• Additional themes, especially in 1998 after the election of the new red/green coalition, were lobbying for an ecological tax reform and the implementation of these demands in the coalition agreement of the new federal government. NABU also lobbied for a improvement of the so called Agenda 2000 in Bonn and Berlin, and (together with other BirdLife partners and ECO) in Brussels and Strasbourg. NABU prepared BirdLife's memorandum for the German presidency in the European Union in the first half of 1999, and cooperated in the main position papers of BirdLife and EEB for the elections of the European Parliament in June 1999 and 2004
  • In 2002, the new government proposed to novellate the Federal Forestry Law (Bundeswaldgesetz) and the Federal Law on Hunting (Bundesjagdgesetz) in this legislation period (2002-2006). Therefore, in 2003 and 2004 the improvement of these two laws was high on NABU's political agenda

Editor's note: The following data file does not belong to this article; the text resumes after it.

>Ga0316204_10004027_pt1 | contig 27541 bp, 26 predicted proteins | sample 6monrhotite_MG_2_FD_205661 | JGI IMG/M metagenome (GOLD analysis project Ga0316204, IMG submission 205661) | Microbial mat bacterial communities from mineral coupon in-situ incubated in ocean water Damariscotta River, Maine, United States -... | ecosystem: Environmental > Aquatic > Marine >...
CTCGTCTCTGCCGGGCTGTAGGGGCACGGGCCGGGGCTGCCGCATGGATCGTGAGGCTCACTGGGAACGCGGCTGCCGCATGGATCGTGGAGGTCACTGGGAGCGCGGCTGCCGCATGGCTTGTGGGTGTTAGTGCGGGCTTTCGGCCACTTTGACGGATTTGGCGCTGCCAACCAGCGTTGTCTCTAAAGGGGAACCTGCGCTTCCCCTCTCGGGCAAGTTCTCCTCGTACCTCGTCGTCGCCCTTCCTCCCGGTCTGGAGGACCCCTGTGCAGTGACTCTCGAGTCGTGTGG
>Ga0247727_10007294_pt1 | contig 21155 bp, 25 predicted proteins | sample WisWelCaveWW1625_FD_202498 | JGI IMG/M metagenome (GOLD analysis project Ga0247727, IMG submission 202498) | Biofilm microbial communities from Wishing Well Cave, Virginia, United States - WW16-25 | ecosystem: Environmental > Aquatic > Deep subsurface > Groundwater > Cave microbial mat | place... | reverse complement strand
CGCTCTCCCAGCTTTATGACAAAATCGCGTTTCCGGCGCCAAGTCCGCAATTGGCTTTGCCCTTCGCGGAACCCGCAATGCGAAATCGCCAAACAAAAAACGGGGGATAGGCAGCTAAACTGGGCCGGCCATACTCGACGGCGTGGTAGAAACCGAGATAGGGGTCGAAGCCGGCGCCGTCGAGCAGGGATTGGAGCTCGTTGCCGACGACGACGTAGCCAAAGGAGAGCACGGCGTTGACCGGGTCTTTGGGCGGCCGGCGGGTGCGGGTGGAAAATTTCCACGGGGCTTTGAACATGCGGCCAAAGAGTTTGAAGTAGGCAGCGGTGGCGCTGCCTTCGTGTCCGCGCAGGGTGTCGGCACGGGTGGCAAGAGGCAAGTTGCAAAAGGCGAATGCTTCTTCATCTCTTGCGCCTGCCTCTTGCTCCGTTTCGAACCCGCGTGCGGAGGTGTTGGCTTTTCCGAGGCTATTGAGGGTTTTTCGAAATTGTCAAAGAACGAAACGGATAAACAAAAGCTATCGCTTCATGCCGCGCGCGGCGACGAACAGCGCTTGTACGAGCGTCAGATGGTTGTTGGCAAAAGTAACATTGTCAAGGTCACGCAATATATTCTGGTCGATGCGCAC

Work on IBAs and Natura 2000-sites

  • Since the mid 1980s, NABU has participated in BirdLife's IBA project. In 1991, after Germanys reunification, NABU elaborated a new IBA-inventory
  • Since 1992, the realisation of the Natura 2000 network with sites under the EU Birds and Habitats Directives, has been one of the major aims in biodiversity conservation for NABU
  • Lobbying for a better implementation of the EU Birds and Habitats Directives, updating the IBA-inventory and elaborating a shadow list for SAC's under the Habitats Directive have also been important projects

IBAs and SPAs